The body’s response to chronic stress, it seems, can also harm a fetus by subjecting it to the same negative biological conditions of chronic stress, which are different than responses to individual stressing events. The ongoing exposure to large quantities of stress hormones is thought to be a leading cause in disparate pregnancy outcomes, as stress is known to be a complicating factor for pregnancy.

We do our best to take care of ourselves and our loved ones. And often, outside forces continue to impact our health – whether those outside forces be the quality of the air we breathe, the affordability of health care services, or racism embedded in systems and institutions throughout our American society.

While we cannot fix racism, at the YWCA, we have some services that can be helpful. If you are expecting a baby and could use support accessing services and resources, call Pat Hampton in the YWCA Healthy Birth Outcomes program at 206.436.8667. If you’d find it helpful to talk to someone about the stress or anxiety you’re feeling, call 425.922.6192 to talk to a counselor in our Community Mental Health program. We’re here for you.

Medicare: Preparing for 65

At YWCA Health Access, we believe that access to health care is a right, and that an important component of health care access is having coverage.

Across the country and in Washington state, the number of people 65 and over is growing. The 65+ population in Washington is expected to be 13.9 next year, and is expected to rise to 18.1 by 2030. As our population ages, it becomes more and more important that seniors understand the services available to them and know how to access them. Most people 65 and older have at least one medical health condition – like diabetes or high blood pressure – so it becomes especially important to receive regular health care to stay on top of these chronic conditions.

MyLocalHealthGuide.com recently published information on Medicare and what is important to know as you approach age 65. Below are some key pieces of information about Medicare. Read the full, original article here, and pass on the information to others in your life who may benefit.

Remembering the difference among Medicare plans can be difficult. Here are the different options available.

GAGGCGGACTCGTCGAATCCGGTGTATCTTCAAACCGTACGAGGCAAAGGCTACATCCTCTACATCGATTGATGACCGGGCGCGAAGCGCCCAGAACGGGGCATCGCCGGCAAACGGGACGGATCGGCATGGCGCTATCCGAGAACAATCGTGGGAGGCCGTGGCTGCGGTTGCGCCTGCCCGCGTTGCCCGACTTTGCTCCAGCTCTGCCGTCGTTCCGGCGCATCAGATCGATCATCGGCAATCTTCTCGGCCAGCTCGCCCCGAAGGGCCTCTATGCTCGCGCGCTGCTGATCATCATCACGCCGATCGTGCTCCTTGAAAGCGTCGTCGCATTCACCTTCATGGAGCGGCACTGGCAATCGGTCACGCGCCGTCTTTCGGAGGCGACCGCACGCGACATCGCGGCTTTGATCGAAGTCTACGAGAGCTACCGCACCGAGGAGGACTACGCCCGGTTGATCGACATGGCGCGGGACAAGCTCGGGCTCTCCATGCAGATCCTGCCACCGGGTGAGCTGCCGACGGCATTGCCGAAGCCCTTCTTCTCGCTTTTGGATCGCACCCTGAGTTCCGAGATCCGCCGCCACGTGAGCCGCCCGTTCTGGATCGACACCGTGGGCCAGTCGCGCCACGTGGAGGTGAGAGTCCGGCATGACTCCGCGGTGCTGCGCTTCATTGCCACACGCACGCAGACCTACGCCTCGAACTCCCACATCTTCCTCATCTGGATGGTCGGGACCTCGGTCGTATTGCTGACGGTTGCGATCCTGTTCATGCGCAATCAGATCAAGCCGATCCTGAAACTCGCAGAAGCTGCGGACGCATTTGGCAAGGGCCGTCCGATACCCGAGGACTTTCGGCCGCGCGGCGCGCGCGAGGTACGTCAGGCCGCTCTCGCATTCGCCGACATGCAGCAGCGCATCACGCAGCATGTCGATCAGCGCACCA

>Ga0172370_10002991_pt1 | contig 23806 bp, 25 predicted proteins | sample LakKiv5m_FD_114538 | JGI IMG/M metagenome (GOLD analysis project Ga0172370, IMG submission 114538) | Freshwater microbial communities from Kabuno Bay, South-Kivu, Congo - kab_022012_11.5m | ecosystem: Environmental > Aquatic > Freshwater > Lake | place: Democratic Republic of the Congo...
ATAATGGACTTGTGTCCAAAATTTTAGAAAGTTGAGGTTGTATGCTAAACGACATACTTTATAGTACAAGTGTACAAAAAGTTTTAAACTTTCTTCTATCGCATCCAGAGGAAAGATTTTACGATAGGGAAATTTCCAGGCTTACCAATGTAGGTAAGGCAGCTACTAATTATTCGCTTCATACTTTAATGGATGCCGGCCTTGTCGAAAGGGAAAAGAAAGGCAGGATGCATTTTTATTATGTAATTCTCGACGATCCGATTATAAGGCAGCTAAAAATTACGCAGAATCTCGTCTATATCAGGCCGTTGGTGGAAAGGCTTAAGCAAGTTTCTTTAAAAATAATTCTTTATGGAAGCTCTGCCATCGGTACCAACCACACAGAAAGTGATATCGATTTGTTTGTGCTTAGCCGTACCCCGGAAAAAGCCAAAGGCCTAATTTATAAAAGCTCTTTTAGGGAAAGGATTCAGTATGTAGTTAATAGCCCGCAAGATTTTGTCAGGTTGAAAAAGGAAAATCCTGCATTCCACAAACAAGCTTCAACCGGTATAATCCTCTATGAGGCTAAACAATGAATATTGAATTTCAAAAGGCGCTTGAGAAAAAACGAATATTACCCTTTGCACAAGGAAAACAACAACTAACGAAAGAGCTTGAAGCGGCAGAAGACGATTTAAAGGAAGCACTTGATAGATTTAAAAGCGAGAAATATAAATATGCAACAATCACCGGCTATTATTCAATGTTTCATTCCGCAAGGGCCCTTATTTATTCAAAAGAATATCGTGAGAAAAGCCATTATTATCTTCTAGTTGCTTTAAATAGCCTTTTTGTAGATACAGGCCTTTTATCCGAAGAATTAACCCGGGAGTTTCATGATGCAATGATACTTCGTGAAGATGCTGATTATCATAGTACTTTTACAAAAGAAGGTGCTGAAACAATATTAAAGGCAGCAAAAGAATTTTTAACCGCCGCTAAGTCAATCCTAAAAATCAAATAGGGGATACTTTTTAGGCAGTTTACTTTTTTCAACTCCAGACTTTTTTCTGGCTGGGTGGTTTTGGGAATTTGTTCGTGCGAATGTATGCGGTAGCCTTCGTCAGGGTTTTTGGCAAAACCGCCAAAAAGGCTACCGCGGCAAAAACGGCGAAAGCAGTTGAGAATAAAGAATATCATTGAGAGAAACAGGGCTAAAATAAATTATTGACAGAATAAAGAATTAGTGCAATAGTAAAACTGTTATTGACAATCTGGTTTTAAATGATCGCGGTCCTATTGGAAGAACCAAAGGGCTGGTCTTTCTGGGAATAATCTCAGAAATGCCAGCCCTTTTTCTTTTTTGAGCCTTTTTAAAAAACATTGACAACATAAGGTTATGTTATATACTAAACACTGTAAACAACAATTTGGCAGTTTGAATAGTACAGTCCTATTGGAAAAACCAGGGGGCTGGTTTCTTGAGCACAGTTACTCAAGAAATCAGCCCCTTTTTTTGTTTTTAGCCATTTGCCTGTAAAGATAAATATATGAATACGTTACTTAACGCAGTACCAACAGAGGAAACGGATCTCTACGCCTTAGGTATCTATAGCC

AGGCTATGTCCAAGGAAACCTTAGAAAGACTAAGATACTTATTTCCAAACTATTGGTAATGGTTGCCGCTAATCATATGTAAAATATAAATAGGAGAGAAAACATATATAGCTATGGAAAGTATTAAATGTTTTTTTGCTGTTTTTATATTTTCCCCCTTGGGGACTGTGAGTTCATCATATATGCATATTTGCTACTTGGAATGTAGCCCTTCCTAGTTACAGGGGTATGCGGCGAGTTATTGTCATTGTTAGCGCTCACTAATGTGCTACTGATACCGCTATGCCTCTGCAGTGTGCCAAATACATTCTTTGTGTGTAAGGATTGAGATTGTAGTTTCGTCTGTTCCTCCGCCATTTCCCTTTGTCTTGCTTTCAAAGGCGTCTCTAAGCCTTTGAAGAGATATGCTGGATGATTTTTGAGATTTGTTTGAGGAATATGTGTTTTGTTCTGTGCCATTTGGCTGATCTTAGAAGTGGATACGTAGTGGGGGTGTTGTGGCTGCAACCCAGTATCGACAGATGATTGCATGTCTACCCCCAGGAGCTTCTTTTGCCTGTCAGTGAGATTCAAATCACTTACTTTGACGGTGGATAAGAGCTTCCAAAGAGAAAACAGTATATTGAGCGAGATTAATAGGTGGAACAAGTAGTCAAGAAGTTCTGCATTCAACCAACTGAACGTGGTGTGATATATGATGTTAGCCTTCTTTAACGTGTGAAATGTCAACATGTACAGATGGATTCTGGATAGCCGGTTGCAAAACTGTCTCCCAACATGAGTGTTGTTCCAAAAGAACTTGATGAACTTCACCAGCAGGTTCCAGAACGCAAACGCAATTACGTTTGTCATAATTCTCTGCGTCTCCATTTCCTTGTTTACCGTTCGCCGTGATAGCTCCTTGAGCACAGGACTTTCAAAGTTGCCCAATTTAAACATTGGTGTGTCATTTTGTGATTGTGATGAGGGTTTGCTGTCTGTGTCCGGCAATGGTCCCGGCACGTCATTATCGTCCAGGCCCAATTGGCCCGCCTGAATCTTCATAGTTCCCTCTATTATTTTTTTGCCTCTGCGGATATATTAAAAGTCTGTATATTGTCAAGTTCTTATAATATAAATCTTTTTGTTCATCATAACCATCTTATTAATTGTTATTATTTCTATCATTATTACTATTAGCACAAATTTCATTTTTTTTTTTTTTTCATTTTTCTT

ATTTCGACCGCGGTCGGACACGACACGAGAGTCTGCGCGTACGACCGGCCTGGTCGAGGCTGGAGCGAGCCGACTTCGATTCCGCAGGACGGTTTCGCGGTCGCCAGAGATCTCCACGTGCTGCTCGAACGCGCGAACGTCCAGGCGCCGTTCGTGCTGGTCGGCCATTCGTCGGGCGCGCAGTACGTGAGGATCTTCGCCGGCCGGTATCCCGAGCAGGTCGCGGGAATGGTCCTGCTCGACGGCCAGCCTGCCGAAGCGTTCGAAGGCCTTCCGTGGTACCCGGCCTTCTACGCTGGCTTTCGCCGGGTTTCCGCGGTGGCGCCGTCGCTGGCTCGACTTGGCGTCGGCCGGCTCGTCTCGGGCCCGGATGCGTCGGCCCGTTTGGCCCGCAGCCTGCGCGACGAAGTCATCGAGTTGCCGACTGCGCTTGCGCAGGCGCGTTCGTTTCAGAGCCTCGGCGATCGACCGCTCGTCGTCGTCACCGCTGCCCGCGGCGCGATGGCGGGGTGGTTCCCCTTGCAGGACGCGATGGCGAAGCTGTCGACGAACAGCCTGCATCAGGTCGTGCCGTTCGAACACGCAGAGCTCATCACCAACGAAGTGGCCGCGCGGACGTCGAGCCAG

• Original Medicare (Parts A and B) is a federal insurance program that offers basic coverage for hospital care and medical expenses and no coverage for prescriptions. Beneficiaries typically must pay a premium for Part B coverage. Many find they need additional coverage for services not covered by Original Medicare.
  • Medicare Supplement plans pay some of the costs that Original Medicare doesn’t cover, including deductibles and coinsurance. Beneficiaries must pay an additional premium.
  • A Medicare Prescription Drug Plan (PDP), or Medicare Part D, provides prescription drug coverage, helps lower prescription drug expenses and protects against higher costs in the future. Beneficiaries must pay an additional premium.
  • Medicare Advantage (Part C) typically provides extra benefits, services and often prescription drug coverage. Beneficiaries may or may not pay an additional premium.

Did you know there are certain times when you can enroll in Medicare plans? To get coverage starting in 2015, seniors must review plan options and enroll during the window October 15-December 7, 2014. But if you are turning 65 before October, you’re able to enroll earlier in the year. There’s a special Initial Enrollment Period when you can enroll: this window includes the three months before your 65th birthday, the month of your birthday, and the three months following.

For more information about Medicare, how to enroll and other considerations, check out these resources:

Uncomfortably Predictable: Race, Community and the Cycle of Violence